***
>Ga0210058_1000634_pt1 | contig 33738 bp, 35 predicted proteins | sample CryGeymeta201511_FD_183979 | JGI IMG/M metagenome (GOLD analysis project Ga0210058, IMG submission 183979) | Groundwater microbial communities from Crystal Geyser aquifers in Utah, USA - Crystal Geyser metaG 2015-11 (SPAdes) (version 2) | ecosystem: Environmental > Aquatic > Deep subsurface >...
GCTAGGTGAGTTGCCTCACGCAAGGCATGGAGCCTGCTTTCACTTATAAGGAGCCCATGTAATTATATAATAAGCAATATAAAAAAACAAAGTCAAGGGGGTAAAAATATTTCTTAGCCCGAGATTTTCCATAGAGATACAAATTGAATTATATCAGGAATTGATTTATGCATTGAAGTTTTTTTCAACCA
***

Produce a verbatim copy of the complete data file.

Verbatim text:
>Ga0210058_1000634_pt1 | contig 33738 bp, 35 predicted proteins | sample CryGeymeta201511_FD_183979 | JGI IMG/M metagenome (GOLD analysis project Ga0210058, IMG submission 183979) | Groundwater microbial communities from Crystal Geyser aquifers in Utah, USA - Crystal Geyser metaG 2015-11 (SPAdes) (version 2) | ecosystem: Environmental > Aquatic > Deep subsurface >...
GCTAGGTGAGTTGCCTCACGCAAGGCATGGAGCCTGCTTTCACTTATAAGGAGCCCATGTAATTATATAATAAGCAATATAAAAAAACAAAGTCAAGGGGGTAAAAATATTTCTTAGCCCGAGATTTTCCATAGAGATACAAATTGAATTATATCAGGAATTGATTTATGCATTGAAGTTTTTTTCAACCA